Judgment at Nuremberg
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Judgment at Nuremberg

On extremely rare occasions a director gathers together a dream team. Joined by a talented cast and after obtaining the serices of an exceptional writer to provide a compelling script and a legendary film comes into existence. ‘Judgement at Nuremberg admittedly contains some flaws, but it clearly retains its status as the epitome of the court room drama. After World War II a series of military trials were convened in the recently liberated city of Nuremberg. By 1948 the trails were concluding with many the high profile, upper echelon Nazi war criminals sentenced to either life imprisonment or execution. The remaining defendants were those in positions of authority such as judges that upheld the mandates of the regime. The question that demanded an answer was whether these men were responsible for what happened to those poor souls they sentenced. Were they just middle management carrying out the decisions of those above them or did they hold some degree of culpability for what occurred? The film follows the fictional trial of several judges that served on the bench during the Nazi’s reign of terror. Among the defendants is Dr. Ernst Janning (Burt Lancaster), world renowned jurist, author of definitive books on justice and accused of heinous acts. Defending him is the court appointed attorney Hans Rolfe (Maximilian Schell), for the prosecution Rolfe must face Col. Tad Lawson (Richard Widmark), a man that feels it is his responsibility to bring these people to the justice they deserve. Deciding the cases are a tribunal of judges headed by Chief Judge Dan Haywood (Spencer Tracey), a man at the end of a long career, recently defeated for his seat on the bench back in America. With actors such as this on the screen what follows is a taut drama that explores the darkest acts ever committed by humanity.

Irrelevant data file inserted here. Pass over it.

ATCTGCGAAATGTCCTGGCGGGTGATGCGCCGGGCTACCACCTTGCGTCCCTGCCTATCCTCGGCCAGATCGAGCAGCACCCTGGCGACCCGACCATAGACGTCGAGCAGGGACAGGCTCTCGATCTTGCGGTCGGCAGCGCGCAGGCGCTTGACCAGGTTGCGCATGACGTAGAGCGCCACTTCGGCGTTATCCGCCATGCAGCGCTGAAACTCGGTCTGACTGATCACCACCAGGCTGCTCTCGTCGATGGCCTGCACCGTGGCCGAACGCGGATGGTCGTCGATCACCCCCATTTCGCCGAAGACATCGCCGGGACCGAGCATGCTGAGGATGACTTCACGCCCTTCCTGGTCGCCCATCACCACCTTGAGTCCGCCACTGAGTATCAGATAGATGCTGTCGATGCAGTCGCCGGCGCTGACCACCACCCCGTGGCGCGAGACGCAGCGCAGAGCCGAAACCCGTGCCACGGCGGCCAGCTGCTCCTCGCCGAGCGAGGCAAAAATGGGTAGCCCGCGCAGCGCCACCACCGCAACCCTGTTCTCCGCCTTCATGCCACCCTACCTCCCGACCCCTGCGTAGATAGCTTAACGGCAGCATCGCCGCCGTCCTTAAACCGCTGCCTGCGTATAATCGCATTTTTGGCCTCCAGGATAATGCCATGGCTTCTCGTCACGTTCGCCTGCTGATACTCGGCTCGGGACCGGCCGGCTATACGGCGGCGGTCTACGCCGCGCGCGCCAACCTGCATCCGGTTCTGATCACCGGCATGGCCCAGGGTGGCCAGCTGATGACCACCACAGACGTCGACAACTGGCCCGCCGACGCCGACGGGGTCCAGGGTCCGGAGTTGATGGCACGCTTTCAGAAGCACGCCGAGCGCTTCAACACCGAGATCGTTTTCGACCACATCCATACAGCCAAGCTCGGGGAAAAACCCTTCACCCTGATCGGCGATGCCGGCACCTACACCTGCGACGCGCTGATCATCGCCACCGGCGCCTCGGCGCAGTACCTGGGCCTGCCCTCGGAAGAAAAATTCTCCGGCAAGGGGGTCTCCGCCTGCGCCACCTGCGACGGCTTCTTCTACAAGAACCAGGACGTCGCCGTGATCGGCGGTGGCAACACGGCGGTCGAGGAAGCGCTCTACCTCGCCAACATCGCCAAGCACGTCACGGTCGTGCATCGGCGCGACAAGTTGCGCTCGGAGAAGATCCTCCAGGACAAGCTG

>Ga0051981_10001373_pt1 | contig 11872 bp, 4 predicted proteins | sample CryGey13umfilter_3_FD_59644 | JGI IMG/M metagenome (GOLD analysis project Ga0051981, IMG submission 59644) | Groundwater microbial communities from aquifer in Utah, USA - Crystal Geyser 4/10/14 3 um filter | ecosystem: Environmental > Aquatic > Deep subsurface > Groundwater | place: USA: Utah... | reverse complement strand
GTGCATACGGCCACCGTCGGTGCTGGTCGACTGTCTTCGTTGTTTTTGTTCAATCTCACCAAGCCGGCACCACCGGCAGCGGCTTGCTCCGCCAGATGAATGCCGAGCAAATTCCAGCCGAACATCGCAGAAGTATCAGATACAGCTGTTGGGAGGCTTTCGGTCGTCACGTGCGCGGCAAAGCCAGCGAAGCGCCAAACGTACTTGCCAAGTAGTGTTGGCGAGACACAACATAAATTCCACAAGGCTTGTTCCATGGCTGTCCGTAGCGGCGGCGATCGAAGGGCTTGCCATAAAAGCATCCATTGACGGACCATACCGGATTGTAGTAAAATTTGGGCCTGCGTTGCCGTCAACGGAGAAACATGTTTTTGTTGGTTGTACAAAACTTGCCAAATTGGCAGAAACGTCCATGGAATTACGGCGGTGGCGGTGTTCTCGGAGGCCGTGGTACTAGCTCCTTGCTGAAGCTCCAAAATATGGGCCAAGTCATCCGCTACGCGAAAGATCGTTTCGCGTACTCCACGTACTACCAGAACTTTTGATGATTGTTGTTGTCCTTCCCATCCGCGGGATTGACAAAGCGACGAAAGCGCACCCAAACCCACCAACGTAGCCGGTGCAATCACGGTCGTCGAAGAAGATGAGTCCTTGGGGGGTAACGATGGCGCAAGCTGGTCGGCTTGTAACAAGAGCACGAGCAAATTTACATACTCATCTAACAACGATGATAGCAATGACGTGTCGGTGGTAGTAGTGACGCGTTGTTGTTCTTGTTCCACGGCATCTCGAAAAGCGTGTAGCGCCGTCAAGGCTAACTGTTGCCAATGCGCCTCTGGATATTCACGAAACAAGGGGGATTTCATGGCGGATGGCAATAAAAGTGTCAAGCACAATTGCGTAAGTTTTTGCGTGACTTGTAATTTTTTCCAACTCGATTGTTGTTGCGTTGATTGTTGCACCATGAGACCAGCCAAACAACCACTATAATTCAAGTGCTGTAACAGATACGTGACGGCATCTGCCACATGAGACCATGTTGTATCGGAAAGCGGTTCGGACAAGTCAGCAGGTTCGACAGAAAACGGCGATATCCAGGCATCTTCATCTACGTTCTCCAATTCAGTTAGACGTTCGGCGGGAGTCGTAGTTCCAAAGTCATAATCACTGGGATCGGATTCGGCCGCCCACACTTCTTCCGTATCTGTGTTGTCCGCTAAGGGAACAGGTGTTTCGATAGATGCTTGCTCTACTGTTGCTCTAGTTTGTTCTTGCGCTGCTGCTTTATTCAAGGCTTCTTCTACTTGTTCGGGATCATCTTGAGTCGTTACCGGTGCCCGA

Although the film received critism for its length, it runs over three hours; such scope is needed to explore the issues that raised in an extensive fashion. It is also is a platform for some of the most memorable performances ever set to film. There is a side plot were Haywood becomes emotionally attached to a widow, Madame Bertholt (Marlene Dietrich) that could have used a few more passes in the editing room but even those scenes demonstrated the human fragilities of all the parties involved in this search for truth and revenge. At the heart of the matter is how far down the chain of command does responsibility extend? Are the rank and file carrying out the orders hold the same degree of responsibility as those that issued the orders, should a man refuse to obey an order he knows is amoral even at the cost of his life? Just look at the current news, such questions still exist and need answers. The film also shows that there is life outside the court room. The people of Germany were often victims of the Nazi party, and life has to be rebuilt for them as well, while most of the focus was deservedly afford the victims of the death camps, the regular citizens of this nation caught in the middle of this struggle between nations.